Working Rustic at Shakerag with Daniel Mack
“When one tugs at a single thing in nature, he finds it attached to the rest of the world “ John Muir
Rustic artist and author Daniel Mack will introduce participants to the basic construction techniques, materials, and tools of rustic work, and guide us as we learn by working on our own projects with driftwood and dry saplings. During the workshop, we can expect to finish at least two projects. Chairs and benches are popular, but some people prefer more sculptural approaches to the materials. This class is excellent for people who have never used a drill or a hammer, but it will also surprise and challenge experienced builders and craftspeople as they encounter the subtleties of the rustic ways of making things.
What to Expect: Increased facility with tools and techniques; Better understanding of personal sense of design, and motivations for Making; Greater appreciation for breadth -- the “grammar” -- of natural materials.
small bottle of glue*
driftwood (if available to you)
pictures or samples of your work
your favorite materials
*Items marked with an asterisk will be available at the Shakerag store.
I explore the forms, textures and deformities of the trees. I separate the trees from the forest, re-present and re-member them. I want to keep the history of the tree present in the work and still reflect the hand and heart of the maker.
Daniel Mack has worked with natural materials for 30 years as an artist, furniture maker, and architectural consultant. In the 1970s, he was a network television and radio producer and talk show host, and he has taught writing and media at several universities. Currently he works with saplings, logs and driftwood to make rustic furniture, sculpture, and now architectural installations. His most recent work is bark work at the newly renovated Bear Mountain Inn, which reopens in August. His furniture work is in many major collections, including the Smithsonian.
Mack’s rustic approach is to work with the characteristics of natural elements and not just use them as anonymous materials. He works in the tradition of the bodger, that craftsman in the woods who sees and collects the beauties and eccentricities of nature.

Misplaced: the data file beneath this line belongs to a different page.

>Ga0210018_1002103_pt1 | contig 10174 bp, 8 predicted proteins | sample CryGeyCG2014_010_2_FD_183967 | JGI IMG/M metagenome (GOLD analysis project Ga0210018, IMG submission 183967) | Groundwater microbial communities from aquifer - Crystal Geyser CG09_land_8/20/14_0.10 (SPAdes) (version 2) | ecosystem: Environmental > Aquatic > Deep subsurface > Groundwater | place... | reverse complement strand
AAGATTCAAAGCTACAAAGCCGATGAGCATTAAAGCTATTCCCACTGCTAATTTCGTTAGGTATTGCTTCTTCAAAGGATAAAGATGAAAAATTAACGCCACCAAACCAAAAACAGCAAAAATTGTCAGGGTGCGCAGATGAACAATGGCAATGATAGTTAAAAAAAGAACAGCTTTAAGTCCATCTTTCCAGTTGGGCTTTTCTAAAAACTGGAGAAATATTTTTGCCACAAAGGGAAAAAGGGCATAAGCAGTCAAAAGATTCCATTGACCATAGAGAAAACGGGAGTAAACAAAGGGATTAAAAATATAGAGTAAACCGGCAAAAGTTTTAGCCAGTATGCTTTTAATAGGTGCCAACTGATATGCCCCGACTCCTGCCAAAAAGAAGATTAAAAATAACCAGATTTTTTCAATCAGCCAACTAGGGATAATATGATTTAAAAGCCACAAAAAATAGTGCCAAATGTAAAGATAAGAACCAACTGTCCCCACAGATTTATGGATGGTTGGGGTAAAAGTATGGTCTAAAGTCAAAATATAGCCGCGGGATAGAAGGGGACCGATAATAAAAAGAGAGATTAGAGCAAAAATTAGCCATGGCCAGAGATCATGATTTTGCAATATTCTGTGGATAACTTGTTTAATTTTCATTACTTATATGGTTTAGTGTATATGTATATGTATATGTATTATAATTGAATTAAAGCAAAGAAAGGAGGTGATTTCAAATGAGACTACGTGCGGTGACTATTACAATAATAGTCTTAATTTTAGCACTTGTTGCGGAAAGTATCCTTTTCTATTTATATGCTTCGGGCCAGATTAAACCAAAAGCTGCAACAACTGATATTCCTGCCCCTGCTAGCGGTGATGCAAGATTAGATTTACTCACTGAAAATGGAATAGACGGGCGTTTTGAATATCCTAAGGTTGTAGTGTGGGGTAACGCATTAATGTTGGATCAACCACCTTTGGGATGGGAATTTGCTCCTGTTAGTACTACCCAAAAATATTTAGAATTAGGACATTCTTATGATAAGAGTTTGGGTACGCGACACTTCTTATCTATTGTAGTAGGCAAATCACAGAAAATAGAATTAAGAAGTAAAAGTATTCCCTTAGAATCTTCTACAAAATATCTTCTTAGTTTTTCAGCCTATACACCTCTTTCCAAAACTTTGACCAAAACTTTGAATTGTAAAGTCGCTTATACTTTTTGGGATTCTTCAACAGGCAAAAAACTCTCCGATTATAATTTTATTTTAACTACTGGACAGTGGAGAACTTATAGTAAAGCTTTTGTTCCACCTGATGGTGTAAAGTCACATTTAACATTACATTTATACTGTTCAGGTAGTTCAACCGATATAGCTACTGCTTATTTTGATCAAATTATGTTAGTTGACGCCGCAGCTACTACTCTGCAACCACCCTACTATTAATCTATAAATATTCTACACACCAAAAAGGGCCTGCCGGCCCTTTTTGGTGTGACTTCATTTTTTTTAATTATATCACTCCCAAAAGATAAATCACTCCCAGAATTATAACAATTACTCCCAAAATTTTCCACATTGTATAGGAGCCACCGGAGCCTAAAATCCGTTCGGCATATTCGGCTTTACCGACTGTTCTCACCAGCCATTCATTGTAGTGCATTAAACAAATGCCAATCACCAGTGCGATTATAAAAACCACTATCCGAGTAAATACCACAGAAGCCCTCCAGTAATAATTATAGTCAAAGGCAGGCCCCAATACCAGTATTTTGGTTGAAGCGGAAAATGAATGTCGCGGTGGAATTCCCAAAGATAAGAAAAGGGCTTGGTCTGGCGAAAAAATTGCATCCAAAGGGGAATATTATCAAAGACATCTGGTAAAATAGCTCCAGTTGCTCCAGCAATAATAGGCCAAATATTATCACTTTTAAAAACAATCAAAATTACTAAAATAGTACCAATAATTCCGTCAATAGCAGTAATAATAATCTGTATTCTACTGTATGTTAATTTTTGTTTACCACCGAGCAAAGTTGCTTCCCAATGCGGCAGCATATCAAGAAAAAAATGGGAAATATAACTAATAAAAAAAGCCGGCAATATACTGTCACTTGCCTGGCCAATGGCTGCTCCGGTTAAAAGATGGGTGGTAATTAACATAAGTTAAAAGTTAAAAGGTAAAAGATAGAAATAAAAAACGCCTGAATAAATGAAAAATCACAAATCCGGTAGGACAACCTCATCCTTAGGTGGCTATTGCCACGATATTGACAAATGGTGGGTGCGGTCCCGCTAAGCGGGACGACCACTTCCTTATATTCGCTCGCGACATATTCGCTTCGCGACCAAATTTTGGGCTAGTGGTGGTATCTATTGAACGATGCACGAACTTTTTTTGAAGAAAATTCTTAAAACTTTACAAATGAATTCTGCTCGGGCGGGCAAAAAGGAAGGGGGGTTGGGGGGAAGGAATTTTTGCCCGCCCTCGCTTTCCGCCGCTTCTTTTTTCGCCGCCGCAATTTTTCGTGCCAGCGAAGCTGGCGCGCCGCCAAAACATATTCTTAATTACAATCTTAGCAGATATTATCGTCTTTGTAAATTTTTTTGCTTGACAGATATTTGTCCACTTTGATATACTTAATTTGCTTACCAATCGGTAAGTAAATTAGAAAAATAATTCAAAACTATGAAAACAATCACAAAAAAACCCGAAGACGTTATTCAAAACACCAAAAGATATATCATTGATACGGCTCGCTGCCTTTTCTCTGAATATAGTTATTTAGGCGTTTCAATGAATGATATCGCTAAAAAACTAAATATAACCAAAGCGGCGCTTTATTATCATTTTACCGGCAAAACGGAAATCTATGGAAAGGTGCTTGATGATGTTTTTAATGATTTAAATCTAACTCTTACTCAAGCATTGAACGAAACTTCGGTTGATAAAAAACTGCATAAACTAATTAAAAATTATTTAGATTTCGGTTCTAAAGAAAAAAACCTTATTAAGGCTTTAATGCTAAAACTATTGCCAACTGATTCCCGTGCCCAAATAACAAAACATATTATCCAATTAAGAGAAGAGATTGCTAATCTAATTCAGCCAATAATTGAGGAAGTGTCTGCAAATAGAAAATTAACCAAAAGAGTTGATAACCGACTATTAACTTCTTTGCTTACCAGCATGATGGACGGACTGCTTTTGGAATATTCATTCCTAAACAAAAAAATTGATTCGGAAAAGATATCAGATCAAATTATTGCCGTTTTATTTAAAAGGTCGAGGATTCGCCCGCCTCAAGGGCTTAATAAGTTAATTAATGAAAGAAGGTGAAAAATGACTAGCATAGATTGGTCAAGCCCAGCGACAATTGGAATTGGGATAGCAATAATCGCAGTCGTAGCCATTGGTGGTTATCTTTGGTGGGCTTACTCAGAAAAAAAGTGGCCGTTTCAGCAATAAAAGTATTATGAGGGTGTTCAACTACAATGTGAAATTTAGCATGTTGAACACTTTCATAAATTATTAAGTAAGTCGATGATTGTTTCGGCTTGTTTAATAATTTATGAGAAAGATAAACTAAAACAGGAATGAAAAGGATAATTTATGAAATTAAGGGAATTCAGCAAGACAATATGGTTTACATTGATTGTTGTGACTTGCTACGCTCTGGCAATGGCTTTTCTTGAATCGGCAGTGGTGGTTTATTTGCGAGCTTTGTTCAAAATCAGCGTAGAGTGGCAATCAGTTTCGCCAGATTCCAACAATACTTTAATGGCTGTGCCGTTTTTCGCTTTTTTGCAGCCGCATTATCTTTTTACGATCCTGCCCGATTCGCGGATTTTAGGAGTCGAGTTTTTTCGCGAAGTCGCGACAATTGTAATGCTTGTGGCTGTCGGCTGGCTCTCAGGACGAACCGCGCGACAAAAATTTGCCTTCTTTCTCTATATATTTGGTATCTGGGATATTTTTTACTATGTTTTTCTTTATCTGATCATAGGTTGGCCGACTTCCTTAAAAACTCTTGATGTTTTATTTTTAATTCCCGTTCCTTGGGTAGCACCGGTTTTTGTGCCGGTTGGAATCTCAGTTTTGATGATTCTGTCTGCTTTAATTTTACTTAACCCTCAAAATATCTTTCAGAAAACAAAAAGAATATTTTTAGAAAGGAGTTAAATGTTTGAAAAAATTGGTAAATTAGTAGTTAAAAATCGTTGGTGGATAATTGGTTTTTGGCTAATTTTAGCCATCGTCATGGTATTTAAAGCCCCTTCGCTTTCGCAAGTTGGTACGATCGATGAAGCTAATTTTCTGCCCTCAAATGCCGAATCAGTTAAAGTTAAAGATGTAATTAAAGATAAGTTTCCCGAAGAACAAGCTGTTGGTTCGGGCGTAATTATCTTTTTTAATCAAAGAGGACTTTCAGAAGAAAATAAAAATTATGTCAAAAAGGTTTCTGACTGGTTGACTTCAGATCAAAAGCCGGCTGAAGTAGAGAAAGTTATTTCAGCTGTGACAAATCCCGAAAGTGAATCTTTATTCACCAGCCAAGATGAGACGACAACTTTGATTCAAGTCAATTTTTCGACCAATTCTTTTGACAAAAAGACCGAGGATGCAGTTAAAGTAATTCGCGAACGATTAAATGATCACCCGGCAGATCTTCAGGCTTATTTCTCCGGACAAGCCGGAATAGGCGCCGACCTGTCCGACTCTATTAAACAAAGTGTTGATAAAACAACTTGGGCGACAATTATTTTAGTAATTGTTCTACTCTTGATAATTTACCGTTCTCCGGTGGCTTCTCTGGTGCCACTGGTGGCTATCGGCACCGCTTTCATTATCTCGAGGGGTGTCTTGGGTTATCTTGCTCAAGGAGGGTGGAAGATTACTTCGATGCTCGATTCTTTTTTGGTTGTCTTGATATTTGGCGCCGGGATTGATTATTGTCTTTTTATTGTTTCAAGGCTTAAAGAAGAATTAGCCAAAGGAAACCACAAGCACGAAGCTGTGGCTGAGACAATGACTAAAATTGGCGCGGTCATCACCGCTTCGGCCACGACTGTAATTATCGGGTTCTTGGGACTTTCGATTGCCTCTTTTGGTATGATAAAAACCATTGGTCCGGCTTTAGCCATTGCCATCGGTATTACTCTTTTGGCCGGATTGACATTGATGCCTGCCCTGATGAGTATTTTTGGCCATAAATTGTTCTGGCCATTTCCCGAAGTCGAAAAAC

Mack has taught people how to make rustic furniture for 25 years and has written several books. He has taught nature studies in public schools and has been teaching at The Omega institute in Rhinebeck since 1996. Last year, he worked in the Arts and Oncology program at Benedictine Hospital in Kingston and has been developing arts programs for veterans as part of his work with the Orange County Arts Council. He is very interested in learning more about the healing qualities of work in and with nature.
Currently, Mack runs Rustic Furnishings, Inc., which provides rustic furniture and architectural services. He is working on a collection of figures carved from bark he collects from the banks of the Hudson River. His sixth and seventh books were published in June, 2008. He regularly teaches workshops on rustic work and creativity. He is writing Hair on the Shower Wall, an approach to creativity based in archetypal psychology. Since 1997, he has been on the Faculty of The Omega Institute for Holistic Studies in Rhinebeck, NY. He is on the Board of Directors of the Orange County Arts Council and is President of the Board of Community 2000, a community visioning organization in his hometown of Warwick, NY.
More at www.danielmack.com